Le Déjeuner en fourrure
|Object (Le Déjeuner en fourrure)|
|Location||Museum of Modern Art, New York City|
|Owner||Museum of Modern Art|
Object (Le Déjeuner en fourrure), lit. Object ("The Luncheon in Fur"), known in English as Fur Breakfast or Breakfast in Fur, is a 1936 sculpture by the surrealist Méret Oppenheim, consisting of a fur-covered teacup, saucer and spoon.
The work, which originated in a conversation in a Paris cafe, is the most frequently-cited example of sculpture in the surrealist movement. It is also noteworthy as a work with challenging themes of femininity.
The work's concept originated in a conversation among Oppenheim, Pablo Picasso, and his lover and fellow artist Dora Maar at a Parisian café where the café's social role was discussed, and at which Oppenheim was wearing a fur-covered brass tube bracelet, the pattern of which she sold to the fashion designer Elsa Schiaparelli. Picasso had suggested that anything could be covered in fur, and Oppenheim remarked that this would apply to "even this cup and saucer". Oppenheim was nearly 23 years old at the time. In a slightly more explicit version of the conversation, Picasso complements the young artist on her fur bracelet, and flirtatiously observes that there are many things he enjoys that were improved when covered in fur. Oppenheim responded, tongue in cheek, by asking, "Even this cup and saucer?"
Oppenheim created and exhibited the work as part of André Breton's first exhibition of surrealist sculpture (Exposition surréaliste d'objets), held at the Galerie Charles Ratton. She originally titled it prosaically as "Cup, saucer and spoon covered with fur", but the work was renamed by Breton in reference to Manet's painting Le Déjeuner sur l'herbe. The work accords well with Breton's theories in his essay "The Crisis of the Object".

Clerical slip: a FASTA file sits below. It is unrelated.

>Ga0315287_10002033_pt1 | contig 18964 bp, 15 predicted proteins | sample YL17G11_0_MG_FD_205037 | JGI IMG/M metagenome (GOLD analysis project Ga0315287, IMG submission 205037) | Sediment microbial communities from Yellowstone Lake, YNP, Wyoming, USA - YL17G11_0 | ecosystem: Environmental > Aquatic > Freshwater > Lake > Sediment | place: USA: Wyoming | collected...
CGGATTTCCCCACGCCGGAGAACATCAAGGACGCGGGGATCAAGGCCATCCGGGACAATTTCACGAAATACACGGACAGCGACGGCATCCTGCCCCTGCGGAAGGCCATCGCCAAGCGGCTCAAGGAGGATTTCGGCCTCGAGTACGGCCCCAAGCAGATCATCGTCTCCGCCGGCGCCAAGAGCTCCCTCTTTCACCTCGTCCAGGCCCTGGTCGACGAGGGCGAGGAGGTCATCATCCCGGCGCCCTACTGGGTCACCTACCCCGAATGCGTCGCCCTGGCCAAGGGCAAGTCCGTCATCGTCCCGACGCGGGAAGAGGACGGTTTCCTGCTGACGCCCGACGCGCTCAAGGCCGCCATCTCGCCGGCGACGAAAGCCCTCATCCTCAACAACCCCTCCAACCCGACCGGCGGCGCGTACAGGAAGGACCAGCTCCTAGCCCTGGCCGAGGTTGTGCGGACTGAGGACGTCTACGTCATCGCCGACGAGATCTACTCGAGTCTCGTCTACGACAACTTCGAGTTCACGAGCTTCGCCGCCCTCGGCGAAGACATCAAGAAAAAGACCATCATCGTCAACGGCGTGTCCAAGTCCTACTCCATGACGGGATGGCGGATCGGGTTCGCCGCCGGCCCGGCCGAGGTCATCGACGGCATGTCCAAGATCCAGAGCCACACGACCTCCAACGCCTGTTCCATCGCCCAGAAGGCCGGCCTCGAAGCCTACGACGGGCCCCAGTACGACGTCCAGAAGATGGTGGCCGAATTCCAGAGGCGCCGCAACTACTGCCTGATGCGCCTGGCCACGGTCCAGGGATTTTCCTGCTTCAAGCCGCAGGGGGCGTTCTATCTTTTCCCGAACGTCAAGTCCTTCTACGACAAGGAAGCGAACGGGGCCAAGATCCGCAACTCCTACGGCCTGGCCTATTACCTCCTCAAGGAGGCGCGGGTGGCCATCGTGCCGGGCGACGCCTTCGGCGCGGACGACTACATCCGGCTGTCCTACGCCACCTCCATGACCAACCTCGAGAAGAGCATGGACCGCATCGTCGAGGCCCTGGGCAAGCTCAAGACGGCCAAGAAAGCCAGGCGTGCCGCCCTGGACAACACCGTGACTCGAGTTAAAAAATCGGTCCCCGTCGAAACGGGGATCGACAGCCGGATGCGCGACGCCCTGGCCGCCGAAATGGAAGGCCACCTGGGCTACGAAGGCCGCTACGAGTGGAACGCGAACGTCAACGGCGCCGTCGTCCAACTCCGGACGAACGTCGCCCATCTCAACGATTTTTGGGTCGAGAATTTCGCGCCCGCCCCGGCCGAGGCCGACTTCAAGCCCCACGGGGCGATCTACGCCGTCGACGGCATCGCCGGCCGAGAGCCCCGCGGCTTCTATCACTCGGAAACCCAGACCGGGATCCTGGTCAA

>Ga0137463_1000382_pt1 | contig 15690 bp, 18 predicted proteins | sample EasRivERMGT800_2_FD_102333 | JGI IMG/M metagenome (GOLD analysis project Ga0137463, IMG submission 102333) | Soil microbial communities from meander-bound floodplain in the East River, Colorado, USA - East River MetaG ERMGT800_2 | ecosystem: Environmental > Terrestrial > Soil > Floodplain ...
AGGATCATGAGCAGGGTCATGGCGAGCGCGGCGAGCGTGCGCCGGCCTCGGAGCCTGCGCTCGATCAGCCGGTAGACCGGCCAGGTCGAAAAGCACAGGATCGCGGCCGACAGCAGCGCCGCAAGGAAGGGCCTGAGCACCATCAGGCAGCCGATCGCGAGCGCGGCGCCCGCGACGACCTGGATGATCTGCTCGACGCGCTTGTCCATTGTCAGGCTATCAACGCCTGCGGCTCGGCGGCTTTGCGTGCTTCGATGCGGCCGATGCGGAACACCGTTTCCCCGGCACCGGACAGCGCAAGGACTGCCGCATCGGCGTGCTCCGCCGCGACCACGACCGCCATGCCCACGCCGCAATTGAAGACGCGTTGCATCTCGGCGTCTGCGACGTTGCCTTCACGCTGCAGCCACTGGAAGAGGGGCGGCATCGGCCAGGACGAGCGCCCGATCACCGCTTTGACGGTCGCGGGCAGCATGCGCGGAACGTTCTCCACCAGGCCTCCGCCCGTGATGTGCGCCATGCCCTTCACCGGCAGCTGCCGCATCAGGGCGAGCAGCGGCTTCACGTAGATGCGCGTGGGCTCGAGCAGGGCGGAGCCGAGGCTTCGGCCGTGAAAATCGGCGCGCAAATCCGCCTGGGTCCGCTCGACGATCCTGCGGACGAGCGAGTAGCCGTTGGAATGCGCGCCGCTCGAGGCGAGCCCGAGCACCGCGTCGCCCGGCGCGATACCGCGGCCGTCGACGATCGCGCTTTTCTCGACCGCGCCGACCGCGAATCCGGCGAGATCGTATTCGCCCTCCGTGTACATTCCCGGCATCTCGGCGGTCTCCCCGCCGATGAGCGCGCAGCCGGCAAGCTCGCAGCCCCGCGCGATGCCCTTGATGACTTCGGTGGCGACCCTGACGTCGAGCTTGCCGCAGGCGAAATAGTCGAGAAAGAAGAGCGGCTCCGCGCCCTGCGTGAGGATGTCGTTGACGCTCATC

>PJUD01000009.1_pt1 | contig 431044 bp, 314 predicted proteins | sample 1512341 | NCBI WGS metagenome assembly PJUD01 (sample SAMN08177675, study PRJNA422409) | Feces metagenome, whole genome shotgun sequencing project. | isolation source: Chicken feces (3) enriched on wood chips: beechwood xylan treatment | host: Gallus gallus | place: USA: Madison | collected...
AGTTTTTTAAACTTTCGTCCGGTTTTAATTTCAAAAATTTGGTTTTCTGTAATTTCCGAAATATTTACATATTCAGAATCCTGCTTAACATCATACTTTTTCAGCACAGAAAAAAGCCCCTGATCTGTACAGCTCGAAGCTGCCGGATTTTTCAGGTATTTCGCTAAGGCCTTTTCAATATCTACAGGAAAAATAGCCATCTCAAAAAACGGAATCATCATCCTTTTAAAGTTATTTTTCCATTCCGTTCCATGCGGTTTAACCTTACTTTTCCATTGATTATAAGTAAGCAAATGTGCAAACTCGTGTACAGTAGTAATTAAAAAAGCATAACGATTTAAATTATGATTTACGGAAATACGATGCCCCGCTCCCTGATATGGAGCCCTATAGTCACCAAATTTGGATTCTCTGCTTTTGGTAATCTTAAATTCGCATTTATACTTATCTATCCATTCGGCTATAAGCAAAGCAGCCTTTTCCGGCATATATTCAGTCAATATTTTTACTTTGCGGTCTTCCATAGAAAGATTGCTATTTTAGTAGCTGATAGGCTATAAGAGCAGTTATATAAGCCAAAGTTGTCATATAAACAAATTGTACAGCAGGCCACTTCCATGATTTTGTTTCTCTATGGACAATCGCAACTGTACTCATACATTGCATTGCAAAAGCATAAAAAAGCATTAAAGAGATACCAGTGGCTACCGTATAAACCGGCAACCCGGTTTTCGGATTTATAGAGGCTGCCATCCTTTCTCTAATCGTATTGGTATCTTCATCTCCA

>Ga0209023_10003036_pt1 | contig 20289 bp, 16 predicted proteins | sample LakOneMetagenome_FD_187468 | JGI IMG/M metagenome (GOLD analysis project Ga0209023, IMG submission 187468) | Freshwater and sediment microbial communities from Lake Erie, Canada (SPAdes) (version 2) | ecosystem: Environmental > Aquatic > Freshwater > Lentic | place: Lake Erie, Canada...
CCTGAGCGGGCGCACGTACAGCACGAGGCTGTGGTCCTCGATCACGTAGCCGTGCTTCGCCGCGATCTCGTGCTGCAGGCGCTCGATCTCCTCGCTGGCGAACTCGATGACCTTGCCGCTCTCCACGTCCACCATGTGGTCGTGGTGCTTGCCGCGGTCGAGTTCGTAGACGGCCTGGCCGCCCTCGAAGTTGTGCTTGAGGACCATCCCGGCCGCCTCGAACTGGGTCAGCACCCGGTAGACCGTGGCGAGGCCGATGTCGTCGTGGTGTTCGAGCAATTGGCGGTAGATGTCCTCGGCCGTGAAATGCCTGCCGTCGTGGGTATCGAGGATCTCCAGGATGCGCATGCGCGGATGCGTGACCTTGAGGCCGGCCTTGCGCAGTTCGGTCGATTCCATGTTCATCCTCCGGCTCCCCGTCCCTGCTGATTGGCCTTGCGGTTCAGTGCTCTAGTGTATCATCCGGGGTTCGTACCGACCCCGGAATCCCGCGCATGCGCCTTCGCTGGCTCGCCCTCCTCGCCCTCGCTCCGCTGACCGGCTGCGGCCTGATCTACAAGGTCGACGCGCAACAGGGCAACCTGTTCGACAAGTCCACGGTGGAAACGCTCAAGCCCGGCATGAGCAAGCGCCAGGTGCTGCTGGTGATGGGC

Later in 1936, the work appeared at the London International Surrealist Exhibition, where it was noticed by Alfred H. Barr, Jr.. Barr then displayed the work as part of the "Fantastic Art, Dada, Surrealism" exhibition of winter 1936/1937 at the Museum of Modern Art in New York City, whose visitors selected it as "the quintessential Surrealist object." Barr afterwards purchased it for the museum, where it remains in the permanent collection. The enormous success of this early work would create later problems for Oppenheim as an artist, and soon after its creation she drifted away from the Surrealists. Decades later, in 1972, she artistically commented on its dominance of her career by producing a number of "souvenirs" of Le Déjeuner en fourrure.
The sexual connotations of Object (Le Déjeuner en Fourrure) are obvious: drinking from the furry cup is an explicit sexual reference. But there is much more to it than a saucy joke. The image of a fur-lined cup and spoon would not be out of place in the first chapter of any book about anxiety nightmares, in which any pretense of being in control is subverted by sinister happenings. In this instance, a cup and spoon has grown hair, turning objects from which one should derive relaxation and pleasure into something aggressive, unpleasant and faintly disgusting. It has connotations of bourgeoise guilt: for wasting time gossiping in cafés and mistreating beautiful animals (the fur is from a Chinese gazelle). It is also an object designed to engender madness. Two incompatible materials have been brought together to create one troubling vessel. Fur is pleasing to touch, but horrible when you put it in your mouth. You want to drink from the cup and eat from the spoon—that is their purpose—but the sensation of the fur is too repulsive. It’s a maddening cycle.
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Meret Oppenheim's Cup, Saucer and Spoon in Fur, a humble object which by the caprice of desire is rendered useless by giving it a sumptuous appearance. Each of these objects jolt us in that they bring together two or more incongruent realities that are not normally associated together in waking life. This is a surrealist moment.
- Meret Oppenheim. Object. 1936 Museum of Modern Art
- "Women artists and Surrealism" (2010) Exhibition review discusses work in context of Oppenheim's other creations.